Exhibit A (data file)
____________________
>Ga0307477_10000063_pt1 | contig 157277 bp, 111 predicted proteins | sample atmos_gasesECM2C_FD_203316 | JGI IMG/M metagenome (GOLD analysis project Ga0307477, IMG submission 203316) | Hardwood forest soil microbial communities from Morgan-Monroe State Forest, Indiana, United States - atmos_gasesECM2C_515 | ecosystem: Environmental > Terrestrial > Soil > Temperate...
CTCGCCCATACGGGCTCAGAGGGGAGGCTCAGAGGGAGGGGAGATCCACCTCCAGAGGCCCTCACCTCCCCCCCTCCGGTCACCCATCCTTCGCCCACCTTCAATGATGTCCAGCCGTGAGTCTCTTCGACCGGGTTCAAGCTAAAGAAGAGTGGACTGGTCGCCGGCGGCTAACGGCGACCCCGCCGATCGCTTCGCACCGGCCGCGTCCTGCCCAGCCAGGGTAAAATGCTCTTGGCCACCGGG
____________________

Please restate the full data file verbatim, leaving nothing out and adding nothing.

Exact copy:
>Ga0307477_10000063_pt1 | contig 157277 bp, 111 predicted proteins | sample atmos_gasesECM2C_FD_203316 | JGI IMG/M metagenome (GOLD analysis project Ga0307477, IMG submission 203316) | Hardwood forest soil microbial communities from Morgan-Monroe State Forest, Indiana, United States - atmos_gasesECM2C_515 | ecosystem: Environmental > Terrestrial > Soil > Temperate...
CTCGCCCATACGGGCTCAGAGGGGAGGCTCAGAGGGAGGGGAGATCCACCTCCAGAGGCCCTCACCTCCCCCCCTCCGGTCACCCATCCTTCGCCCACCTTCAATGATGTCCAGCCGTGAGTCTCTTCGACCGGGTTCAAGCTAAAGAAGAGTGGACTGGTCGCCGGCGGCTAACGGCGACCCCGCCGATCGCTTCGCACCGGCCGCGTCCTGCCCAGCCAGGGTAAAATGCTCTTGGCCACCGGG